The northern (left) part of the 500-yard western shore line had been designated Red Beach 1, and the southern (right) part was Red Beach 2. Preliminary reconnaissance had indicated the existence of the stronger fortifications along the ocean side, and for that reason the combat seasoned 32nd Regimental Combat Team, under Colonel Marc J. Logie, was assigned the landing on Red Beach 2. The 184th Regimental Combat Team, under Colonel Curtis D. O’Sullivan, was to land on Red Beach 1 at the same time. The two combat teams were to make their assaults in columns of battalions, led by the 1st Battalion of the 32nd, containing 84 officers and 1,628 enlisted men, and the 3rd Battalion of the 184th, consisting of 73 officers and 1,489 enlisted men. Of the three companies of the 767th Tank Battalion, Company B would support the landing of the 184th on Red Beach 1 and Company A that of the 32nd on Red Beach 2, while Company C would be held in reserve under division control.

The enemy offered some resistance to the gathering attack in spite of the overwhelming preparatory fire that had already wrecked most of their guns on the western end of Kwajalein Island. A few antiaircraft shells fell among the assembling landing craft, one of them striking an LVT, injuring two men and knocking the vehicle out of action. The rest of the amphibian tractors, separated by about twenty yards between vehicles and about 100 yards between waves, continued to circle under excellent control. Nevertheless, one accidental collision between two amphibians occurred, damaging one of them and interfering slightly with the landing schedule.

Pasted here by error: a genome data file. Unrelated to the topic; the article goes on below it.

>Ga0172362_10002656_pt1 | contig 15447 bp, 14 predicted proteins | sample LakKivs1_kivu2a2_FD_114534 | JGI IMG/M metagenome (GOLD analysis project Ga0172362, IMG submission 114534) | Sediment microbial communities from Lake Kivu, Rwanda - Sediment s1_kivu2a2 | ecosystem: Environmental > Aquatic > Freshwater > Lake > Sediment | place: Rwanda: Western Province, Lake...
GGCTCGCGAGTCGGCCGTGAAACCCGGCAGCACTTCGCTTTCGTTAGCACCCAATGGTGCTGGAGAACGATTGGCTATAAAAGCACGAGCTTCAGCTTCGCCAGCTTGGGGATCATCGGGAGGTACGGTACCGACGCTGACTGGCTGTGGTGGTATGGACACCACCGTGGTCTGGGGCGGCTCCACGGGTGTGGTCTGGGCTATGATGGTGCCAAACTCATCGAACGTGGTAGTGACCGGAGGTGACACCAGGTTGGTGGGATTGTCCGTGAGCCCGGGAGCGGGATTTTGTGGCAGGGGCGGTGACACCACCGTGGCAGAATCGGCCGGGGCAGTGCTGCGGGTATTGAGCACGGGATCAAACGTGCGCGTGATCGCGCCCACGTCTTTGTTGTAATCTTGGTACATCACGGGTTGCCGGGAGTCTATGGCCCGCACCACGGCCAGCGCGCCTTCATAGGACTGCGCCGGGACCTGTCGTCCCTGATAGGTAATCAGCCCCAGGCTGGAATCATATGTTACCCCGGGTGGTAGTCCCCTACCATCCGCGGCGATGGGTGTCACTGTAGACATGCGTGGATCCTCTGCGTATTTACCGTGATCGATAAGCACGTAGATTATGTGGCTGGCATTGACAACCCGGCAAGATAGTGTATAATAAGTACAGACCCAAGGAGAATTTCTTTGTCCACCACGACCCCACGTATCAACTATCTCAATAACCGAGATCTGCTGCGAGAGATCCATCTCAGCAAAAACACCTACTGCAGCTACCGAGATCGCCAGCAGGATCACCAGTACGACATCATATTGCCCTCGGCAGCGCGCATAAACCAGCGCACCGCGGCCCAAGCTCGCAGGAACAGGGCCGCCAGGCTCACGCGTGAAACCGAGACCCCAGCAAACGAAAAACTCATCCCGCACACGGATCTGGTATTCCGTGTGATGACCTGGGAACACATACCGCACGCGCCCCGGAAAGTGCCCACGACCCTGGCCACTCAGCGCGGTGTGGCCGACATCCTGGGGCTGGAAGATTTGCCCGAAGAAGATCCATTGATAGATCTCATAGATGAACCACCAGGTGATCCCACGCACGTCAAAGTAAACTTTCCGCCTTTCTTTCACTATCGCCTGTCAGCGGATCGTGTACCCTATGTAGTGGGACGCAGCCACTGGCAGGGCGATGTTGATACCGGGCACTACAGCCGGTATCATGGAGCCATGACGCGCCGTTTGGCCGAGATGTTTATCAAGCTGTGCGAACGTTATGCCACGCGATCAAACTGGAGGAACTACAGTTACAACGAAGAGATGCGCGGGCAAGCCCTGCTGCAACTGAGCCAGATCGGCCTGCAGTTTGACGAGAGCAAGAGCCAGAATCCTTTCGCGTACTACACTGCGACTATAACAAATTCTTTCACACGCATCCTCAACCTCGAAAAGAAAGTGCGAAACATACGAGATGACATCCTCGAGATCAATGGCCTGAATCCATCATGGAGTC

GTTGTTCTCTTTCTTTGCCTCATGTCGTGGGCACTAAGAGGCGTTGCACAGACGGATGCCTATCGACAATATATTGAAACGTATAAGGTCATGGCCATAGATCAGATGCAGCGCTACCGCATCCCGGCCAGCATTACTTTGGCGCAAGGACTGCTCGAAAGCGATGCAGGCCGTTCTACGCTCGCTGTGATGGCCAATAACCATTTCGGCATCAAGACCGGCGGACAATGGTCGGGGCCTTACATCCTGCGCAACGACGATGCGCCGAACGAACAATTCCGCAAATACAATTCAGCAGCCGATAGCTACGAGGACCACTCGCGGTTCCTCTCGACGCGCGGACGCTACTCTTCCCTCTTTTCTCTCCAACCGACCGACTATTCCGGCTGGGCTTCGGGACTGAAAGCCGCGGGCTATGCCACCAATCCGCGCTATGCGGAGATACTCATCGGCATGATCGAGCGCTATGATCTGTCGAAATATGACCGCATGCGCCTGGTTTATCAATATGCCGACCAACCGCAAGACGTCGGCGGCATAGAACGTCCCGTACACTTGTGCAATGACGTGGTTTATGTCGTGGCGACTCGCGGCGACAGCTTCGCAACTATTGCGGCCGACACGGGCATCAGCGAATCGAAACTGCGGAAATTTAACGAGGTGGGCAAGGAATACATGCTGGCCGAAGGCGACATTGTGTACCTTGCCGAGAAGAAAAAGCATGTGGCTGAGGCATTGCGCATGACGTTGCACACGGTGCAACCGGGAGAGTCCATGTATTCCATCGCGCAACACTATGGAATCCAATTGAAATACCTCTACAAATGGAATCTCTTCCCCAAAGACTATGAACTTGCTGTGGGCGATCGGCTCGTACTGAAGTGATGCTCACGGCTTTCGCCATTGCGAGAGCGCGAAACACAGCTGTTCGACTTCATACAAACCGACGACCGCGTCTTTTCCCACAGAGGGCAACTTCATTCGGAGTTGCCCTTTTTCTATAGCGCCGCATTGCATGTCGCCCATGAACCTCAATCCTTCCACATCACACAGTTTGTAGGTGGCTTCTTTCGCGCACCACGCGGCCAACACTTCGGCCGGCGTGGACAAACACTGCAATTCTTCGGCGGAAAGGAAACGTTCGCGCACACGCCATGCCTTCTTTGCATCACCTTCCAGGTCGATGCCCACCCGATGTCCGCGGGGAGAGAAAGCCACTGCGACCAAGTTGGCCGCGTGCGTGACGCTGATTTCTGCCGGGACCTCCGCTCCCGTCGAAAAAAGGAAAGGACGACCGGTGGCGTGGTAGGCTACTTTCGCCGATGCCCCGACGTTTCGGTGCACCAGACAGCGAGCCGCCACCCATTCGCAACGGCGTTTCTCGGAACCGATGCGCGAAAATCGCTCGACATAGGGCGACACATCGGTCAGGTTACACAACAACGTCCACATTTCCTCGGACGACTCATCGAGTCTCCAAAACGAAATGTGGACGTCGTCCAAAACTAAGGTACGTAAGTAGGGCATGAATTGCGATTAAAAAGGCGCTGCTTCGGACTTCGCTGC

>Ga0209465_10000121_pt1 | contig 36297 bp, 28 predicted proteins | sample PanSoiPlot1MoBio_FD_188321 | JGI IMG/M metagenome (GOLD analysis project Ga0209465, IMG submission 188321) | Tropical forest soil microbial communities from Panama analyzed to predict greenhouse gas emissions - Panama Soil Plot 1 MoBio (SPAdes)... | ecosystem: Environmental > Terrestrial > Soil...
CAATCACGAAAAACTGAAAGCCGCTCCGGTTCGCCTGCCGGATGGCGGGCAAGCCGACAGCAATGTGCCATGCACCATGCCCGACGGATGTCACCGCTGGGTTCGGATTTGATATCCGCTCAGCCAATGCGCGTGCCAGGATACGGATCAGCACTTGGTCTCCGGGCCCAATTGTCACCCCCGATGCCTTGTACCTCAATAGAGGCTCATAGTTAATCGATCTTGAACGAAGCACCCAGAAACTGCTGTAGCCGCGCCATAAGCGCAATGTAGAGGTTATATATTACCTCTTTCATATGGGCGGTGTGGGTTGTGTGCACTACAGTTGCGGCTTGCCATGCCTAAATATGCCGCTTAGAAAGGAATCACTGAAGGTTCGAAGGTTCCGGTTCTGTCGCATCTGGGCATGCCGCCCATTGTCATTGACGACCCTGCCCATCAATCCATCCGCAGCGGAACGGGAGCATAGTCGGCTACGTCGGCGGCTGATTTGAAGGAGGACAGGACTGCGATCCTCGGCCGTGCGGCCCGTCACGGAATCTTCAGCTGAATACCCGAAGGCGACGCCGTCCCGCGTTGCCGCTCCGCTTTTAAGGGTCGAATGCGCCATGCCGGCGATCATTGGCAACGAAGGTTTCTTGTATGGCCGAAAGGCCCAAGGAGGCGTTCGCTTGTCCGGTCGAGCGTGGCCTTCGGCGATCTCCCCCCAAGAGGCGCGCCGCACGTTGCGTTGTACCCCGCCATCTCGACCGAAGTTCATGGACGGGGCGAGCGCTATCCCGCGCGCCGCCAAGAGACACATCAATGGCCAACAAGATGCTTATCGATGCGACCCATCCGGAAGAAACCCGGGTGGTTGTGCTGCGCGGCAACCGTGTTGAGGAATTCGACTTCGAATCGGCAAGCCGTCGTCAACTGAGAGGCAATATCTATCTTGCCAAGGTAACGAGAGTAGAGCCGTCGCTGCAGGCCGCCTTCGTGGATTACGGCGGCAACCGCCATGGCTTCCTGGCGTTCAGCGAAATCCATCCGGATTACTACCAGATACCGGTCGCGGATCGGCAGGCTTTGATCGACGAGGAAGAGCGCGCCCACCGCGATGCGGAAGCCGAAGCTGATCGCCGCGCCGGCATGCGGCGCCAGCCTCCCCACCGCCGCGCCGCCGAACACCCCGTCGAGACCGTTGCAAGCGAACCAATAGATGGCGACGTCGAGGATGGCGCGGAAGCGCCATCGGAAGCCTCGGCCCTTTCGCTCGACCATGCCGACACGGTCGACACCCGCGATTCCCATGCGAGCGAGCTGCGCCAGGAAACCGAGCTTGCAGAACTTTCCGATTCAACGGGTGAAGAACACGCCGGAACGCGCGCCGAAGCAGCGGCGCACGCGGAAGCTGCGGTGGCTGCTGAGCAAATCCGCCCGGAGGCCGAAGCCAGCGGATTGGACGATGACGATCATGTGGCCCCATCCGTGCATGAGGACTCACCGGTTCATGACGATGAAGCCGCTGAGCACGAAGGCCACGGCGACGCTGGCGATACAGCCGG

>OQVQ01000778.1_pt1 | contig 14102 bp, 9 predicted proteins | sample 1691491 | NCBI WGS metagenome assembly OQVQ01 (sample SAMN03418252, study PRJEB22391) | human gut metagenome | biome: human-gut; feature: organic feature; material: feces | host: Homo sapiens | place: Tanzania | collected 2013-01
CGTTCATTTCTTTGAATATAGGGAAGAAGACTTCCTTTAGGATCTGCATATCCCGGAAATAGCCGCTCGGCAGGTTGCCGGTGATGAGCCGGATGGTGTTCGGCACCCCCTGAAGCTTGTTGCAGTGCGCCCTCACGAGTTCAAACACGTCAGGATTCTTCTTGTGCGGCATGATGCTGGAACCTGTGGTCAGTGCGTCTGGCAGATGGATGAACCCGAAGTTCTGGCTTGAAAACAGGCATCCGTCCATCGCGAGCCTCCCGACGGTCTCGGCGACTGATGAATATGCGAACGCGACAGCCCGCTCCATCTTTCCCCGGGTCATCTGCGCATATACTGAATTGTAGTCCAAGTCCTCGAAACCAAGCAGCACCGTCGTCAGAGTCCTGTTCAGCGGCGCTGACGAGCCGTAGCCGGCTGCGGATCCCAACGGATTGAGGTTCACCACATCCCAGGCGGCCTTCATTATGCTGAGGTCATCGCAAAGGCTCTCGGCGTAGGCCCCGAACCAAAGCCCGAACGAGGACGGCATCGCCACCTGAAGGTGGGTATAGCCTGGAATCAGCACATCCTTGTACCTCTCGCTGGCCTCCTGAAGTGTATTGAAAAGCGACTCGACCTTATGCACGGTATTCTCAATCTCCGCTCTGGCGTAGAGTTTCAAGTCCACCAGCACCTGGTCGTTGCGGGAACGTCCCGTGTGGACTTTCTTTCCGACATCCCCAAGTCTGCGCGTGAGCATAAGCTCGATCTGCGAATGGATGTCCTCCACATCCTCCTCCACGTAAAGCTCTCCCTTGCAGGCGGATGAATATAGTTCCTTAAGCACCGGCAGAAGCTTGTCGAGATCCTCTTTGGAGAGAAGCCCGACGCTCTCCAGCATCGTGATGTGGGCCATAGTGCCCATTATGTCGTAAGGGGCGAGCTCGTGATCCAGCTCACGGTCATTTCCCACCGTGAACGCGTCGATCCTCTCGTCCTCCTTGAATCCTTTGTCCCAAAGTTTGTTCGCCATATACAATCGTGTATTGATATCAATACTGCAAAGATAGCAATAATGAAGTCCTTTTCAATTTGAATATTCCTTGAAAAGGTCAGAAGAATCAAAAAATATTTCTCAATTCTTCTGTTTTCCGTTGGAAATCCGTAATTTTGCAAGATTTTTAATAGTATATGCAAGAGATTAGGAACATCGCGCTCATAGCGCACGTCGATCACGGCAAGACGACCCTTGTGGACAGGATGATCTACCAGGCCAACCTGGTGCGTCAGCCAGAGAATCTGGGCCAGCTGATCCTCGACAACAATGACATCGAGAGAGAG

The first waves of the 3rd Battalion, 184th, commanded by Lieutenat Colonel William P. Walker, and of the 1st Battalion, 32nd, under Lieutenant Colonel Ernest H. Bearss, started for the shore precisely on time at 0900 after receiving the signal from the control boat. The LVT’s mounted at least two, sometimes three, machine guns each, and, in addition, twenty of them had specially mounted infantry-type flame throwers that could be operated from the assistant driver’s seat. At each outside wing and in the center between the first two waves, platoons of amphibian tanks were echeloned. From their turrets, 37-mm. guns protruded. Behind the first wave came three succeeding waves of infantry at two-minute intervals.